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Confinement affects the mRNA levels of key elements in the γ-aminobutyric acid and proton signaling systems in the zebrafish brain
Uppsala University, Disciplinary Domain of Medicine and Pharmacy, Faculty of Medicine, Department of Neuroscience, Physiology. (Svante Winberg)
Uppsala University, Disciplinary Domain of Medicine and Pharmacy, Faculty of Medicine, Department of Neuroscience, Physiology. (Svante Winberg)
Stockholm University.
Uppsala University, Disciplinary Domain of Medicine and Pharmacy, Faculty of Medicine, Department of Neuroscience, Physiology. (Svante Winberg)
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(English)Manuscript (preprint) (Other academic)
National Category
Biochemistry and Molecular Biology
Identifiers
URN: urn:nbn:se:uu:diva-348524OAI: oai:DiVA.org:uu-348524DiVA, id: diva2:1197873
Funder
Swedish Research Council, 621-2012-4679Available from: 2018-04-15 Created: 2018-04-15 Last updated: 2018-04-17
In thesis
1. The γ-aminobutyric acid and proton signaling systems in the zebrafish brain: Characterization and effect of stress
Open this publication in new window or tab >>The γ-aminobutyric acid and proton signaling systems in the zebrafish brain: Characterization and effect of stress
2018 (English)Doctoral thesis, comprehensive summary (Other academic)
Abstract [en]

The central nervous system of vertebrates is continuously processing sensory information relayed from the periphery, integrating it and producing outputs transmitted to efferents. In the brain, neurons employ an array of messenger molecules to filter afferent information and finely regulate synaptic transmission. The γ-aminobutyric acid (GABA) is the major inhibitory neurotransmitter in the adult vertebrate central nervous system, synthesized from α, L-glutamate by the glutamate decarboxylases (GADs). GABA promotes fast hyperpolarization of target cells mediated by the ionotropic, chloride-conducting type A GABA (GABAA) receptors. Those channels are homo- or heteropentamers and, in the zebrafish, at least twenty-three genes encode for putative GABAA receptor subunits.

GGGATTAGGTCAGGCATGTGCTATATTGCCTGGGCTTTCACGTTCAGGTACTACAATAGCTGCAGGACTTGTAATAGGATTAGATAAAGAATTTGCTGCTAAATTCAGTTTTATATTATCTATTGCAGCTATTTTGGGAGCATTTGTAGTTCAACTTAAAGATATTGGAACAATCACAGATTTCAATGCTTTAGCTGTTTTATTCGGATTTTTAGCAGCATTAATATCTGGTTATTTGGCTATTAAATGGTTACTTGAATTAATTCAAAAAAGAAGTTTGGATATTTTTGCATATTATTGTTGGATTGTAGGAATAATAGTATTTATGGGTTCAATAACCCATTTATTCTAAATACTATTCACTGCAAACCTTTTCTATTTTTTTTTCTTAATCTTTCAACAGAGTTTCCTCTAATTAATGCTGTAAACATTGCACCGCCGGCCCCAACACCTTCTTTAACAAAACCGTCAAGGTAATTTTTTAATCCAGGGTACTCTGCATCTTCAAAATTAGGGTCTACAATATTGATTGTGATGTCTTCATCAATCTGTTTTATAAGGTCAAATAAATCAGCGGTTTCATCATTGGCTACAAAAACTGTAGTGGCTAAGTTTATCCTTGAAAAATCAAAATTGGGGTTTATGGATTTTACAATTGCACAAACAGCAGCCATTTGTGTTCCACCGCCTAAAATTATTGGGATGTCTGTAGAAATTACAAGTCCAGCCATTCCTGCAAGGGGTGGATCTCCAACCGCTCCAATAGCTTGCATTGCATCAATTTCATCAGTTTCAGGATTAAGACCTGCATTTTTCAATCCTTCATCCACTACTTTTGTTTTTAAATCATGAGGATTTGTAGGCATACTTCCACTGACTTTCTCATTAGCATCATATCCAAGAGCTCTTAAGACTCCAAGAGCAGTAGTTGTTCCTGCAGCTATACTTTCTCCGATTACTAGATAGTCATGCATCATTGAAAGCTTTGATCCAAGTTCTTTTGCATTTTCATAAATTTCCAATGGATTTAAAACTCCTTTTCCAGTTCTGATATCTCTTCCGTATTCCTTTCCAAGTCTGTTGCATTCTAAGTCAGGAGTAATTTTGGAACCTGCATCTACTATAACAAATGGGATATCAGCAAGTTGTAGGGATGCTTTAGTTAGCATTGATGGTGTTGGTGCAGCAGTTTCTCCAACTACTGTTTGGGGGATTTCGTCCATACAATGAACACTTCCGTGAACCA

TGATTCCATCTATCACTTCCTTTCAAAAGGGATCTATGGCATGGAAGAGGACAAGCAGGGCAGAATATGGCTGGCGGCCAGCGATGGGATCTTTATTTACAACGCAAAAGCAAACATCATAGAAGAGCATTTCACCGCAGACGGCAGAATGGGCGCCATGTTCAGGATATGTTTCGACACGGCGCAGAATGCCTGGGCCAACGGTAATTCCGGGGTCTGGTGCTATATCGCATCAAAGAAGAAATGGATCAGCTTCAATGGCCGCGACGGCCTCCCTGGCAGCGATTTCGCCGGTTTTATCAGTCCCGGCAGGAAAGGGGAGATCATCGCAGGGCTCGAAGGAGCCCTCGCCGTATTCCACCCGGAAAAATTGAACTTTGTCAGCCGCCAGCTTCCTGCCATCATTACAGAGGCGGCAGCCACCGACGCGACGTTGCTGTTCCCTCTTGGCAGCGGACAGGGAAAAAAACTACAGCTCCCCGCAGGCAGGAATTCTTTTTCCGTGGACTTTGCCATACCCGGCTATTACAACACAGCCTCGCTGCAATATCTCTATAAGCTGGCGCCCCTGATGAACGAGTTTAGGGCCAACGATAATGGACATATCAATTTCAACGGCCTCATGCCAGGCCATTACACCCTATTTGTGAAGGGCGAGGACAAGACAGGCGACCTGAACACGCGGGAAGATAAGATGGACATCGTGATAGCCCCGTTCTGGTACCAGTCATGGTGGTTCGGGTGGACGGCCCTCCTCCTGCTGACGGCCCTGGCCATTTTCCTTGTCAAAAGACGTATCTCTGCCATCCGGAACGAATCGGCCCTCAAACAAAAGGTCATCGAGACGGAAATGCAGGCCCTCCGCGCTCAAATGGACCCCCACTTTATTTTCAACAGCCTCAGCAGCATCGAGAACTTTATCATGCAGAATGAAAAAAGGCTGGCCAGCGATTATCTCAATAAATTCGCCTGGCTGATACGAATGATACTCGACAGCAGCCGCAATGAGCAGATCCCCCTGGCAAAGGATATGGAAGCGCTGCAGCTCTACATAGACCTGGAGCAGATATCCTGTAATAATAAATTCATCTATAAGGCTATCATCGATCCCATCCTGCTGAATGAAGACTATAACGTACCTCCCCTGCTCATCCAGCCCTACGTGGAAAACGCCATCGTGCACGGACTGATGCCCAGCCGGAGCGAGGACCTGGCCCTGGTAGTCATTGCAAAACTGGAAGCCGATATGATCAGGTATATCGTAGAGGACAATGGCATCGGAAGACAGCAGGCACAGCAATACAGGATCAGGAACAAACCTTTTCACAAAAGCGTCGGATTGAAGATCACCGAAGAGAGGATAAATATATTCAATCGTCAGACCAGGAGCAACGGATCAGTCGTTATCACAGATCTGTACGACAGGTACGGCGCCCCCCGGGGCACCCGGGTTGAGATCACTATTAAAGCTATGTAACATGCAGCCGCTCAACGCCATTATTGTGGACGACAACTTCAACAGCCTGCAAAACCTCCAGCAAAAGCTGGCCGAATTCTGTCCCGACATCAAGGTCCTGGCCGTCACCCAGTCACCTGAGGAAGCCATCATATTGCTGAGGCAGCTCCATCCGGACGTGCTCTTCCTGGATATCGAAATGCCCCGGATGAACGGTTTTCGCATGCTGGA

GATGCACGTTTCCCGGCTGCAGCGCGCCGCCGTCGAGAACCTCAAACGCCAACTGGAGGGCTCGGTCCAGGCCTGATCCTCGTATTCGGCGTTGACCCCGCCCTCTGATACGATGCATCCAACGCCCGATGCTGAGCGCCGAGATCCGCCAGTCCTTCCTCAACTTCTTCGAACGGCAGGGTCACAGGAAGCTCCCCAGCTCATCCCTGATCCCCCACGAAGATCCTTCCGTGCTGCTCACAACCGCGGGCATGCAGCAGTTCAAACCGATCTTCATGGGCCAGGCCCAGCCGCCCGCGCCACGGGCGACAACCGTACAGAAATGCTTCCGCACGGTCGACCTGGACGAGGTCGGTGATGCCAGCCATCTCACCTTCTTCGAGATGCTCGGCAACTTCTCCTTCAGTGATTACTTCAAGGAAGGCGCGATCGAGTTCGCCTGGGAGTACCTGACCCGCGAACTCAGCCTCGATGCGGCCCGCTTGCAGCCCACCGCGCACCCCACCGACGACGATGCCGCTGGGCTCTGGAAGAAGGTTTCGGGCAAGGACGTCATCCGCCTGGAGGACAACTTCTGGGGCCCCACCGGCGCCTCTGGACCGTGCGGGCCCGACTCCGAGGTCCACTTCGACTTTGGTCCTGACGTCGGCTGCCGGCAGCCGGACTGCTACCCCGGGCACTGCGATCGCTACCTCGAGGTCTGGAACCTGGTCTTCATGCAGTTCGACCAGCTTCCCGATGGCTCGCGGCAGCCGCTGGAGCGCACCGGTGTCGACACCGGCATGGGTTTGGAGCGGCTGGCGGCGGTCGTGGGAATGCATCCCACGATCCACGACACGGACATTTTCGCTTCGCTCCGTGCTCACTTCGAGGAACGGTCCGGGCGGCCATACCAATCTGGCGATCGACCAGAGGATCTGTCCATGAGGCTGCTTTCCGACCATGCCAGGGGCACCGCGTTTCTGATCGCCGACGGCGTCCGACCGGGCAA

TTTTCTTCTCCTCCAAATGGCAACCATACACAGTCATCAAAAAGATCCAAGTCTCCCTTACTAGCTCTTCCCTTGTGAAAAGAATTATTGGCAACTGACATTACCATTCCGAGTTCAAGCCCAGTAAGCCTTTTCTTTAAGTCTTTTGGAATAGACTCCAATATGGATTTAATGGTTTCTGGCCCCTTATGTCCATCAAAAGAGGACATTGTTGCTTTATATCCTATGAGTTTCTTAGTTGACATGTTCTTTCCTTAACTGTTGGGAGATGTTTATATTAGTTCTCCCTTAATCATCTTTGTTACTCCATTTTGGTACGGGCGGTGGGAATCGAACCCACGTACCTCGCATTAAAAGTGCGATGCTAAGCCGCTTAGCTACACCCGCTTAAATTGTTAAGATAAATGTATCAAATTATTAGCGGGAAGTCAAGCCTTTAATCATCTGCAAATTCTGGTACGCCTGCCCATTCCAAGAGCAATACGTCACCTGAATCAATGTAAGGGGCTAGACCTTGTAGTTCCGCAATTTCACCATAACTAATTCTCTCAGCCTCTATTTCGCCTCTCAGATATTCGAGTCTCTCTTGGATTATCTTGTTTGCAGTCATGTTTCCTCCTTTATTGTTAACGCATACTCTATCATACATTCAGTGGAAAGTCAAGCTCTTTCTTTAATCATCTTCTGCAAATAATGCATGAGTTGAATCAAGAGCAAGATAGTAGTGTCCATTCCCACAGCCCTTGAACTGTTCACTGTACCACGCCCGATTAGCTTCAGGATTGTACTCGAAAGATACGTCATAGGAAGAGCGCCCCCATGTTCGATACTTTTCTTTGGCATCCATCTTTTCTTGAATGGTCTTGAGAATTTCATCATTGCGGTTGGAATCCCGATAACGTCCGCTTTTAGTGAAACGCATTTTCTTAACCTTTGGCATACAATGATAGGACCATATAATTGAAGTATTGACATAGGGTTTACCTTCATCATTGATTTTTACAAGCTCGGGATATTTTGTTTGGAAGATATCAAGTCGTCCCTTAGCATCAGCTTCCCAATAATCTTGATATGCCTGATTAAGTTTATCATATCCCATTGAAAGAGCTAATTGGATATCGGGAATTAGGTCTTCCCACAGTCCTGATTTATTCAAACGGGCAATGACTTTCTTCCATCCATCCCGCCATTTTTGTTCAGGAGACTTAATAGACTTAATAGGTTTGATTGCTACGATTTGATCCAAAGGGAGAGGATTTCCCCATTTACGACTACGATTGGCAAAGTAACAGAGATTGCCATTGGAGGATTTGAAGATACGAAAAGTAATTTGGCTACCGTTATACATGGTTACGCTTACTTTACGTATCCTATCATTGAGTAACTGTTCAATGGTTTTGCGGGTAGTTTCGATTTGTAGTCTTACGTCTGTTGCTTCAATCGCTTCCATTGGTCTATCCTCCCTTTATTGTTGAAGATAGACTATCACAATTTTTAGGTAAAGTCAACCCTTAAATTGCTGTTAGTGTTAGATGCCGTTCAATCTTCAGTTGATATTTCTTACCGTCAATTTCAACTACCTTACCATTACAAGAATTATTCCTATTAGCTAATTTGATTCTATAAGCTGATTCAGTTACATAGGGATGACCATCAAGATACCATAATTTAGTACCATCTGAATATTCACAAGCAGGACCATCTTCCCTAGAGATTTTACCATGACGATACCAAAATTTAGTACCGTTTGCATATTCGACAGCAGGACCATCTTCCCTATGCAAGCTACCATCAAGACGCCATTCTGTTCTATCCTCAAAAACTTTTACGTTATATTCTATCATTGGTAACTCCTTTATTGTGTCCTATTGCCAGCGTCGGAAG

The present PhD thesis presents the expression levels of the almost complete panel of the GABA signaling machinery in the adult zebrafish brain and retinas. The results point toward GABA signaling modalities in zebrafish strikingly similar to those observed in mammals. The most common GABAA receptor subunit combinations in the whole brain were proposed to be α1β2γ2 and α1β2δ, and region-specific GABAA channels were also inferred. Those included telencephalic α2bβ3γ2, α2bβ3δ, α5β2γ2, α5β3γ2 and cerebellar α4β2γ2 and α4β2δ. A tissue specific expression was documented for the paralogues α6a and α6b; the former was abundantly transcribed in the retinas, the latter in the cerebellum. Proposed retinal GABAA receptors were α1βxγ2, α1βxδ, α6aβxγ2 and α6aβxδ, with either β2 or β3.

Focus was also placed on functional aspects of the GABA signaling system in the adult zebrafish brain, and specifically on the effects of stress on GABAA receptor subunits expression. Treated animals experienced social isolation and repeated confinement, and depicted increased mRNA levels of several GABAA receptor monomers. It was deduced that a higher number of extrasynaptic, tonic-current-mediating GABAA channels was synthesized in the brain following stress. As synaptic transmission promotes extracellular acidification, interest was also placed on the acid-sensing ion channel (ASIC) subunits. The overall results presented in this PhD thesis point toward GABA and proton signaling systems in the zebrafish brain that have many common points with those of mammals. Thus, fundamental signaling pathways appear to be conserved across vertebrates.

Place, publisher, year, edition, pages
Uppsala: Acta Universitatis Upsaliensis, 2018. p. 88
Series
Digital Comprehensive Summaries of Uppsala Dissertations from the Faculty of Medicine, ISSN 1651-6206 ; 1466
Keywords
g-aminobutyric acid (GABA), GABAA receptors, adult zebrafish, central nervous system, gene expression profiling, extracellular acidification.
National Category
Physiology
Research subject
Biochemistry
Identifiers
urn:nbn:se:uu:diva-348421 (URN)978-91-513-0344-4 (ISBN)
Public defence
2018-06-09, Auditorium Minus, Museum Gustavianum, Akademigatan 3, Uppsala, 09:15 (English)
Opponent
Supervisors
Funder
Swedish Research Council, 621-2012-4679
Available from: 2018-05-16 Created: 2018-04-17 Last updated: 2018-10-08

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